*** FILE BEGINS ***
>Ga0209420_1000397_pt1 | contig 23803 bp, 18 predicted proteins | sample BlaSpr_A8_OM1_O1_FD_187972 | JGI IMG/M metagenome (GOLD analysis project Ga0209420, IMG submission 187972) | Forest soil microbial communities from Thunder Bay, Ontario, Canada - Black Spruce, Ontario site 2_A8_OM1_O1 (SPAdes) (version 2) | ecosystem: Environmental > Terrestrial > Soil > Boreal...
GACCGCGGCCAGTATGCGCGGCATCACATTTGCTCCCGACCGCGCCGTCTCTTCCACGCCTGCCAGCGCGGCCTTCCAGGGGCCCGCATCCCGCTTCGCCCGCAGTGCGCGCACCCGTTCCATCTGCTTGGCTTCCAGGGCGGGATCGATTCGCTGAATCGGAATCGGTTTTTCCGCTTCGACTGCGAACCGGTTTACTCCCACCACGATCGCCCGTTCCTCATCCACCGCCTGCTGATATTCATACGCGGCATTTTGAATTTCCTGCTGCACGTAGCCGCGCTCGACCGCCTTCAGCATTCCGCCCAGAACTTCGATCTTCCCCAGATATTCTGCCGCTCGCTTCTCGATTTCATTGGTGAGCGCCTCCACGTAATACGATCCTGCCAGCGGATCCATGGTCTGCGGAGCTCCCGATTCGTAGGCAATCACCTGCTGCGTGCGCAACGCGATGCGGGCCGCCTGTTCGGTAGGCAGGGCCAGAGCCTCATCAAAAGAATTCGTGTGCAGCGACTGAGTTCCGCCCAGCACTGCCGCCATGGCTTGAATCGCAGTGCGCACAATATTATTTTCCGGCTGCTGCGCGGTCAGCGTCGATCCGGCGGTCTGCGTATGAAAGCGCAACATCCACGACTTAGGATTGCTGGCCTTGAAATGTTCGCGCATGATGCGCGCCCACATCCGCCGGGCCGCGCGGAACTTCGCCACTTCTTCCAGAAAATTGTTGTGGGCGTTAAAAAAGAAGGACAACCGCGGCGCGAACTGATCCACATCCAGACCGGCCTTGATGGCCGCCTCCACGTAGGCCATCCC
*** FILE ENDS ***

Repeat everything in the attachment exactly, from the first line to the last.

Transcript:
>Ga0209420_1000397_pt1 | contig 23803 bp, 18 predicted proteins | sample BlaSpr_A8_OM1_O1_FD_187972 | JGI IMG/M metagenome (GOLD analysis project Ga0209420, IMG submission 187972) | Forest soil microbial communities from Thunder Bay, Ontario, Canada - Black Spruce, Ontario site 2_A8_OM1_O1 (SPAdes) (version 2) | ecosystem: Environmental > Terrestrial > Soil > Boreal...
GACCGCGGCCAGTATGCGCGGCATCACATTTGCTCCCGACCGCGCCGTCTCTTCCACGCCTGCCAGCGCGGCCTTCCAGGGGCCCGCATCCCGCTTCGCCCGCAGTGCGCGCACCCGTTCCATCTGCTTGGCTTCCAGGGCGGGATCGATTCGCTGAATCGGAATCGGTTTTTCCGCTTCGACTGCGAACCGGTTTACTCCCACCACGATCGCCCGTTCCTCATCCACCGCCTGCTGATATTCATACGCGGCATTTTGAATTTCCTGCTGCACGTAGCCGCGCTCGACCGCCTTCAGCATTCCGCCCAGAACTTCGATCTTCCCCAGATATTCTGCCGCTCGCTTCTCGATTTCATTGGTGAGCGCCTCCACGTAATACGATCCTGCCAGCGGATCCATGGTCTGCGGAGCTCCCGATTCGTAGGCAATCACCTGCTGCGTGCGCAACGCGATGCGGGCCGCCTGTTCGGTAGGCAGGGCCAGAGCCTCATCAAAAGAATTCGTGTGCAGCGACTGAGTTCCGCCCAGCACTGCCGCCATGGCTTGAATCGCAGTGCGCACAATATTATTTTCCGGCTGCTGCGCGGTCAGCGTCGATCCGGCGGTCTGCGTATGAAAGCGCAACATCCACGACTTAGGATTGCTGGCCTTGAAATGTTCGCGCATGATGCGCGCCCACATCCGCCGGGCCGCGCGGAACTTCGCCACTTCTTCCAGAAAATTGTTGTGGGCGTTAAAAAAGAAGGACAACCGCGGCGCGAACTGATCCACATCCAGACCGGCCTTGATGGCCGCCTCCACGTAGGCCATCCC